Sometime after encountering the slab of Berlin Wall in Cape Town I was in Tirana, the capital of Albania, and to my surprise, discovered another section of which I was unaware. That piece of wall in a park in the Blloku district of the capital is part of a memorial which also contains a small domed bunker and concrete pillars from one of the notorious labour camps where dissidents of Enver Hoxha’s dictatorial regime were imprisoned.
It sits at the entrance to what was an off-limits area where the Communist Party elite, including Hoxha, once resided. It was donated to Albania by the city of Berlin. Just like the section of the wall in Cape Town, this memorial is dedicated to those who didn’t make it out of the totalitarian regime, and like those who failed to get across the wall in Berlin, they also died without escaping an era of oppression. Enver Hoxha had isolated his country from even his Communist allies and had a paranoid fear that Albania would be invaded.
Believing that invasion was imminent and that a nuclear attack was very likely, Hoxha built thousands of bunkers all over the country – somewhere around 180,000, making sure that there was one for about every 11 Albanians. Some of the bunkers are disguised or hard to find, but many are evident as you travel around the country. Two of the biggest bunkers in the capital Tirana now function as museums and art installations, known as Bunk’Art. The bunker, the Berlin Wall and the pillars together are symbols and reminders of division and dictatorship.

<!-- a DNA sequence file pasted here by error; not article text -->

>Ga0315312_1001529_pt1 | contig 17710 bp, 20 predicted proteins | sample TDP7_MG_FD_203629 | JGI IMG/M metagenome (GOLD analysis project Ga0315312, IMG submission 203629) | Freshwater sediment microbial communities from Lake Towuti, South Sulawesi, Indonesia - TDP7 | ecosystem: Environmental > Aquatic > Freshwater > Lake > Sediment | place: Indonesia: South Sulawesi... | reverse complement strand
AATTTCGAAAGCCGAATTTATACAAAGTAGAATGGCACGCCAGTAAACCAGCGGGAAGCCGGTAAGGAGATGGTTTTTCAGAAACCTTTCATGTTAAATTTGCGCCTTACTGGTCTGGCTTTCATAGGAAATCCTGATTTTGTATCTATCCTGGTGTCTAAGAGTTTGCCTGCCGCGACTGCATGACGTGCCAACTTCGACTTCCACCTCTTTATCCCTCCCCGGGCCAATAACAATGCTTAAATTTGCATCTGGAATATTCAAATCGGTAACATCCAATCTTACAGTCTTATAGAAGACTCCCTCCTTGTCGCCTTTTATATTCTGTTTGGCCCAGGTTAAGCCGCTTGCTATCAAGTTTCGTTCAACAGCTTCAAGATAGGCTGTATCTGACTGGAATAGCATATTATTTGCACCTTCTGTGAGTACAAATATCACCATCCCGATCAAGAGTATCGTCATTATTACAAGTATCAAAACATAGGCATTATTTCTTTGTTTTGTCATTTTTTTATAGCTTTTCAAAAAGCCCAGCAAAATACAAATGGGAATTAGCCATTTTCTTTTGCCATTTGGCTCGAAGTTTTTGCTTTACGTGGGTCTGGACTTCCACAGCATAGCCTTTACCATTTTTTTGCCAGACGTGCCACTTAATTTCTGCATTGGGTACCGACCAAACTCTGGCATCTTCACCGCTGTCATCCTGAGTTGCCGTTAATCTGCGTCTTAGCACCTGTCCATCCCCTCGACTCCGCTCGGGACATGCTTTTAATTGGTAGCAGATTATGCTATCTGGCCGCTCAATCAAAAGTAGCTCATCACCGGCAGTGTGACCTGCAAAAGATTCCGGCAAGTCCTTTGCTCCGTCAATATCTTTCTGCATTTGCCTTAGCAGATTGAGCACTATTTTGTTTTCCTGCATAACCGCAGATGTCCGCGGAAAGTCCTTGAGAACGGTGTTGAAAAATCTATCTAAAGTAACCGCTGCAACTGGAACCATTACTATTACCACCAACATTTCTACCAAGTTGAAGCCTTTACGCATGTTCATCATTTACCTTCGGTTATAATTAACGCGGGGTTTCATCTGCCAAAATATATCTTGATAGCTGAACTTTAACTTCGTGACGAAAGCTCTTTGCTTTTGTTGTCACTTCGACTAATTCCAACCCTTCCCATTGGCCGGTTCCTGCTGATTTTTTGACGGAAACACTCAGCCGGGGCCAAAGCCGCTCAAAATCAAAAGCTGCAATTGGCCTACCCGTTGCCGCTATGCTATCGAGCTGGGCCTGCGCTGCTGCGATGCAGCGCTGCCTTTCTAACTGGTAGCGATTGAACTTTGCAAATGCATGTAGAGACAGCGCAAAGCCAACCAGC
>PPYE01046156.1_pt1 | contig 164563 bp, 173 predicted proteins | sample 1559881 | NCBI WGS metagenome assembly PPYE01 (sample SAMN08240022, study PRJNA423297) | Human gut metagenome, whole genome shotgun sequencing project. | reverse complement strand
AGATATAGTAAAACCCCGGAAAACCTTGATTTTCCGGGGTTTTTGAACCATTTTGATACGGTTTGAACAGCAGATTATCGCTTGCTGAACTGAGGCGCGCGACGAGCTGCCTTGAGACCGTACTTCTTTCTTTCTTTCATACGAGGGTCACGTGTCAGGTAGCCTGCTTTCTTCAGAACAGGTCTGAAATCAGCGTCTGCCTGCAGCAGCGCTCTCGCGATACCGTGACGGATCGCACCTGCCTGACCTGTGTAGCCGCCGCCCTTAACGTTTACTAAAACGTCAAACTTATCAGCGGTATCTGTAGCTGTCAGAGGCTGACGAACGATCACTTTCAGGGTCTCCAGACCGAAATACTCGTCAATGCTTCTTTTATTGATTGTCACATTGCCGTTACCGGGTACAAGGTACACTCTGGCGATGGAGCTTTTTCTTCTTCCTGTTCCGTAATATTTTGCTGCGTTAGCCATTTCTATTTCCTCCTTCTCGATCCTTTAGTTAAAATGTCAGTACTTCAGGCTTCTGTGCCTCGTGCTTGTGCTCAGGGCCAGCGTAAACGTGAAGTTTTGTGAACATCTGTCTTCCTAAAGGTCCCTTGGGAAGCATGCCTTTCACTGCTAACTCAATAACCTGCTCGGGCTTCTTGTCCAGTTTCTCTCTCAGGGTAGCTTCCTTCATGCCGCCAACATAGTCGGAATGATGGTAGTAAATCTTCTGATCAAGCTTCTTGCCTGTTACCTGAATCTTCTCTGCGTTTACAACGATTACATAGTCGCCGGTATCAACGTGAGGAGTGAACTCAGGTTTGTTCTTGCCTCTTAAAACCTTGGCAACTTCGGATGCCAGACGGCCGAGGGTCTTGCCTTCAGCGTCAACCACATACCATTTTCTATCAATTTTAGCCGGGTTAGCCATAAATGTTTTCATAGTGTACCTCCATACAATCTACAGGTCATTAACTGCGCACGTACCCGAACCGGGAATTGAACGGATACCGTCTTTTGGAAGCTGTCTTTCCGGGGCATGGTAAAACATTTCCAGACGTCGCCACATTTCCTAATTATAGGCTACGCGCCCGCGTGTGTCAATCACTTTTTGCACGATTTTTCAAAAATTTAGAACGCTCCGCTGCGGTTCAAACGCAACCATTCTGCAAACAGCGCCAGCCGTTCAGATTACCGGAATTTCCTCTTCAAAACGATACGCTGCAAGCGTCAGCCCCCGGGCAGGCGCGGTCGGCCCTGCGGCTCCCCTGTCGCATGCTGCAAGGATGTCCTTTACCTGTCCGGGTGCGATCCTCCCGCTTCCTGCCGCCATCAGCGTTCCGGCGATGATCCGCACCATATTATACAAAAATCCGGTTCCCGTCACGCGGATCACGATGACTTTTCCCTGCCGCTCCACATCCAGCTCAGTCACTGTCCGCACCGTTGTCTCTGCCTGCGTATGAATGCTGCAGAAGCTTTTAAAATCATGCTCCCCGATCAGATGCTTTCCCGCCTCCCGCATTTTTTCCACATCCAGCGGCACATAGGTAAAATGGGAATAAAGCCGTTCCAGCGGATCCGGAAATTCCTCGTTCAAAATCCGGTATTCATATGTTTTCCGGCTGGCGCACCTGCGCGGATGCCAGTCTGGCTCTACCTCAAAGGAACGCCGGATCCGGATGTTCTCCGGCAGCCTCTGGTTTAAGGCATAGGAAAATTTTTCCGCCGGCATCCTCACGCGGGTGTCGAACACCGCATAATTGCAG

The legacy of that era is still there today and Albania is still healing, just as is the case with South Africa and Germany. Many sections of the wall have been transplanted to locations all around Germany, but the scars and divisions linger. When I was in Germany for the Football World Cup in 2006, many Germans were excited and hopeful that the success of their national team was finally bringing the country together. Just for that reason I would have liked to see them win the World Cup that year.
I didn’t go looking for those sections of the Berlin Wall in Cape Town or Tirana but both symbolise an emergence from darkness in both the country of origin and the places to which the wall travelled.
The wall has even found its way to Australia. Although we were a long way away from Berlin when the wall went up, it captured our attention and our imaginations. Toni Fisher’s song West of the Wall reached number one on the Australian charts and stayed there for two weeks in 1962. That song was how I learnt about the Berlin Wall and I still find the lyrics strangely haunting. I first heard it as a youngster in Mr Brickwood’s grocery shop where it played often.